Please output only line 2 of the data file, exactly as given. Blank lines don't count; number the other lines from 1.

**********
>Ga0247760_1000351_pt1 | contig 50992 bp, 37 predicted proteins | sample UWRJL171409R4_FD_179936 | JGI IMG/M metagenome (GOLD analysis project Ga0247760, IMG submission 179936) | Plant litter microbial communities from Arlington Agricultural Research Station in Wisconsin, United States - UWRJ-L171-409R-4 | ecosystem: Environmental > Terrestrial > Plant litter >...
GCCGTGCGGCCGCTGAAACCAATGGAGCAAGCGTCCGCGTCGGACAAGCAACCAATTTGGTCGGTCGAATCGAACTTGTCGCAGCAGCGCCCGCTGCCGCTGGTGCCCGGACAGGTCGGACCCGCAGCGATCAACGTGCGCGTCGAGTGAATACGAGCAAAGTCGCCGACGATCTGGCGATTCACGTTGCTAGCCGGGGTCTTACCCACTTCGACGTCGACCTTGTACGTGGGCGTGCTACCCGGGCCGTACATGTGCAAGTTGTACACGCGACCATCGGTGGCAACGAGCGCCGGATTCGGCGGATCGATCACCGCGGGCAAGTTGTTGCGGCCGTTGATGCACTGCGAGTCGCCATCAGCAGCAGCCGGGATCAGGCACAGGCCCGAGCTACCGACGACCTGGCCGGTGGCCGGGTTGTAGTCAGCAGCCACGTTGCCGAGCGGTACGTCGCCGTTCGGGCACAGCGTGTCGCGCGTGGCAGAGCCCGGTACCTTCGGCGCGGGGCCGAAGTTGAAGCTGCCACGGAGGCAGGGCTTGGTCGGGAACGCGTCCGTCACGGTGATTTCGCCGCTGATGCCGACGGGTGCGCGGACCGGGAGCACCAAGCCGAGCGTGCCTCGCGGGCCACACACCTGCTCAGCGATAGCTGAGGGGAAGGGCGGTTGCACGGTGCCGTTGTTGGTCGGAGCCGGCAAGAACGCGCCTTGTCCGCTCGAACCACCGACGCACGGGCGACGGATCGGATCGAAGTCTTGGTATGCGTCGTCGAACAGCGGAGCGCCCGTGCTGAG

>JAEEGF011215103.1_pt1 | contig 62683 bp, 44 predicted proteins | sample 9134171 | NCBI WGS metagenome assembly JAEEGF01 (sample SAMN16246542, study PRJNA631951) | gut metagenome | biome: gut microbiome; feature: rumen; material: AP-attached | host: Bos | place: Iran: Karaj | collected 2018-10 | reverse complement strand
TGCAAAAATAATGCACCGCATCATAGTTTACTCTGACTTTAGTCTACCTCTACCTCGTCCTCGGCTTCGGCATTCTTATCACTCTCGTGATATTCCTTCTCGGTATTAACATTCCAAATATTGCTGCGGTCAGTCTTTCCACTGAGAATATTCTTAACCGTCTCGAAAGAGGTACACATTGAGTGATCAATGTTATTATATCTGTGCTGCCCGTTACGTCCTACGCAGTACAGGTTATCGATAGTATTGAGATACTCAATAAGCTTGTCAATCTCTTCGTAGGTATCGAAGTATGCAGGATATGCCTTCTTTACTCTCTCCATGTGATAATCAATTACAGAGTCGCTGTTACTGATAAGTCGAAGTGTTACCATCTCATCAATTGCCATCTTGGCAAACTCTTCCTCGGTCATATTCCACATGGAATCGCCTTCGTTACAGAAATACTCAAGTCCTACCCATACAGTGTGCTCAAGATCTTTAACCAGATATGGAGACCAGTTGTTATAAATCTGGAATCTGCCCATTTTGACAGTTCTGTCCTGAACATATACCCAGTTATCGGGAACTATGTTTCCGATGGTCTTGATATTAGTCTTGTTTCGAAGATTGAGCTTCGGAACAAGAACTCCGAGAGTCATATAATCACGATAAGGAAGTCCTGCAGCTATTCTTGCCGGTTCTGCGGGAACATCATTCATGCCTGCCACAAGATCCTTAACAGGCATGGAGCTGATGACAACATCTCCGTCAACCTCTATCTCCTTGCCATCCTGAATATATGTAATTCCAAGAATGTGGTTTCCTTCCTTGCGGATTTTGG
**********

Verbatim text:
GCCGTGCGGCCGCTGAAACCAATGGAGCAAGCGTCCGCGTCGGACAAGCAACCAATTTGGTCGGTCGAATCGAACTTGTCGCAGCAGCGCCCGCTGCCGCTGGTGCCCGGACAGGTCGGACCCGCAGCGATCAACGTGCGCGTCGAGTGAATACGAGCAAAGTCGCCGACGATCTGGCGATTCACGTTGCTAGCCGGGGTCTTACCCACTTCGACGTCGACCTTGTACGTGGGCGTGCTACCCGGGCCGTACATGTGCAAGTTGTACACGCGACCATCGGTGGCAACGAGCGCCGGATTCGGCGGATCGATCACCGCGGGCAAGTTGTTGCGGCCGTTGATGCACTGCGAGTCGCCATCAGCAGCAGCCGGGATCAGGCACAGGCCCGAGCTACCGACGACCTGGCCGGTGGCCGGGTTGTAGTCAGCAGCCACGTTGCCGAGCGGTACGTCGCCGTTCGGGCACAGCGTGTCGCGCGTGGCAGAGCCCGGTACCTTCGGCGCGGGGCCGAAGTTGAAGCTGCCACGGAGGCAGGGCTTGGTCGGGAACGCGTCCGTCACGGTGATTTCGCCGCTGATGCCGACGGGTGCGCGGACCGGGAGCACCAAGCCGAGCGTGCCTCGCGGGCCACACACCTGCTCAGCGATAGCTGAGGGGAAGGGCGGTTGCACGGTGCCGTTGTTGGTCGGAGCCGGCAAGAACGCGCCTTGTCCGCTCGAACCACCGACGCACGGGCGACGGATCGGATCGAAGTCTTGGTATGCGTCGTCGAACAGCGGAGCGCCCGTGCTGAG